What you will learn from this tip: How RAID 50 combines striping with distributed parity for higher reliability and data transfer capabilities.
Like the other double-digit RAID levels, RAID 50 is a combination of two basic RAID techniques. It combines striping (RAID 0) with independent data disks with distributed parity (RAID 5). It stripes data across at least two RAID 5 arrays.
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The easy way to think of RAID 50 is as RAID 5 with an extra pair of suspenders. RAID 50 offers increased write performance and better data protection, including faster rebuilds, than RAID 5 in the event of a disk failure. While performance degrades in the event of a disk failure, it doesn't degrade as much as it would in a RAID 5 array because a single failure only affects one of the arrays, leaving the other fully functional. In fact, RAID 50 can sustain up to four drive failures if each failed disk is in a different RAID 5 array.
RAID 50 is best used for applications that need high reliability, and that need to handle high request rates and high data transfer with lower cost of disks than a RAID-10 (striped and mirrored) array. However it takes a minimum of six disks to set up a RAID 50 array.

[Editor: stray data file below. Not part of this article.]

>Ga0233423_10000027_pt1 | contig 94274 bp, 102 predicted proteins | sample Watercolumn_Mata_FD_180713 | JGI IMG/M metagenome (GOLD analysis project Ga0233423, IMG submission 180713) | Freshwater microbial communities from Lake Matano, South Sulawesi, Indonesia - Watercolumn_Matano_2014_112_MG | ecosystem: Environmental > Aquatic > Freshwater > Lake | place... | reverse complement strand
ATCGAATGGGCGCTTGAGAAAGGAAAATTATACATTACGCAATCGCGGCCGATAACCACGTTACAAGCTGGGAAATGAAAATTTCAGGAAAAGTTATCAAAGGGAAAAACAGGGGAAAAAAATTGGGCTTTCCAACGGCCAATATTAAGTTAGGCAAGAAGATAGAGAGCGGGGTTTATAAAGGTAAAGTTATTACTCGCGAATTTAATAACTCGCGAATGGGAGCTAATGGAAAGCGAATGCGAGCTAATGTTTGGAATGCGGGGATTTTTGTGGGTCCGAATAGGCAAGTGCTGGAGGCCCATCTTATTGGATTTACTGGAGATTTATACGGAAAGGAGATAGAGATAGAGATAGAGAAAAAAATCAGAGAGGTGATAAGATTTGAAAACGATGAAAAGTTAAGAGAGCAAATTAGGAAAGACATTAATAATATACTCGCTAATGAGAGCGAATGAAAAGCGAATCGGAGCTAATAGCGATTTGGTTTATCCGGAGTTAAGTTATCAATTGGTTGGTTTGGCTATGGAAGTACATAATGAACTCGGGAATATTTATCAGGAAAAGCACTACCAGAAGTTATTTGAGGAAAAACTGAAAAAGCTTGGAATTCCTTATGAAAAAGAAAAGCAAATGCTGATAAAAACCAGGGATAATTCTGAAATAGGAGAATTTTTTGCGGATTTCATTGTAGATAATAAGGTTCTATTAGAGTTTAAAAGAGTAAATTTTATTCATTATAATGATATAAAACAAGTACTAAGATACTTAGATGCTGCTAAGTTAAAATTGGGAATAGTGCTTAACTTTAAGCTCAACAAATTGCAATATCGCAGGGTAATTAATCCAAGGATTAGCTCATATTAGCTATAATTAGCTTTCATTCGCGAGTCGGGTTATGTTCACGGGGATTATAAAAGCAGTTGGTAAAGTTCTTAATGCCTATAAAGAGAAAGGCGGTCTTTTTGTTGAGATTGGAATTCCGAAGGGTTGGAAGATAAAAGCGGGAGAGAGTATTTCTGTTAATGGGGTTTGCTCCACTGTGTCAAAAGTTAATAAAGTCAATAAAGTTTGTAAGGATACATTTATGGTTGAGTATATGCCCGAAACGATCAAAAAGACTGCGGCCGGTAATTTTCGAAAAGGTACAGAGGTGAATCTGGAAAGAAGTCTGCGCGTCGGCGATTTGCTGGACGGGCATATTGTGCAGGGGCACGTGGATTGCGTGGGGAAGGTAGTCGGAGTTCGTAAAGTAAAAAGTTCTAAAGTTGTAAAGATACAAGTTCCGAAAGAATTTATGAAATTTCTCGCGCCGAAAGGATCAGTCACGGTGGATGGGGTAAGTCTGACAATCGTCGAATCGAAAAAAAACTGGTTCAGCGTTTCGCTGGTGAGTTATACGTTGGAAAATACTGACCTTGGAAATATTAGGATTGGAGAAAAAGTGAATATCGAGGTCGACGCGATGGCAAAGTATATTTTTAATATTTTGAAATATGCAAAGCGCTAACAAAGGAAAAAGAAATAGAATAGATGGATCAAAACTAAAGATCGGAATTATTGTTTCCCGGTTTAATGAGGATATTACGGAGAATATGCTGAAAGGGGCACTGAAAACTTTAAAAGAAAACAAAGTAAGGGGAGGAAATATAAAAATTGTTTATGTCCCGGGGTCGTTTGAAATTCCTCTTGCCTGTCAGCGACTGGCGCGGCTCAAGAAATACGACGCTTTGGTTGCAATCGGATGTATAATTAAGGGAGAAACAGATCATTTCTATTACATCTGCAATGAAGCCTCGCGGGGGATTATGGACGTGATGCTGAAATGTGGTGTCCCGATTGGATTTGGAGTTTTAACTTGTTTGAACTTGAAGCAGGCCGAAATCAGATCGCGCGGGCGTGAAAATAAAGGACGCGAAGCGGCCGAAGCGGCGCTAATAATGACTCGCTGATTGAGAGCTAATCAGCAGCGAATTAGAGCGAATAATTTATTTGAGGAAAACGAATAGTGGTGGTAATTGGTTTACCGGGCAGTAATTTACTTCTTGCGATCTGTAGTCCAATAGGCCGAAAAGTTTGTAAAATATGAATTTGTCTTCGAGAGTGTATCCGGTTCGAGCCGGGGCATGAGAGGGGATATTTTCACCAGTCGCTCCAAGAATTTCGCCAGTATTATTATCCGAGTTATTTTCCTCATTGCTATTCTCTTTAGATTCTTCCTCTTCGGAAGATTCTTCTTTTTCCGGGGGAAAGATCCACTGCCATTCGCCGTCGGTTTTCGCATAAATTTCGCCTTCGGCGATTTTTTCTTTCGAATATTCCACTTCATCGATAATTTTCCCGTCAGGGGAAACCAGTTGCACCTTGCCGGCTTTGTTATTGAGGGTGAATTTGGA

One of the disadvantages of RAID 50 is that, like RAID 5, it needs a sophisticated controller. For maximum throughput, a RAID 50 array should have synchronized disks, which limits disk choices since not all disks can be synchronized.
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About the author: Rick Cook has been writing about mass storage since the days when the term meant an 80 K floppy disk. The computers he learned on used ferrite cores and magnetic drums. For the last 20 years, he has been a freelance writer specializing in storage and other computer issues.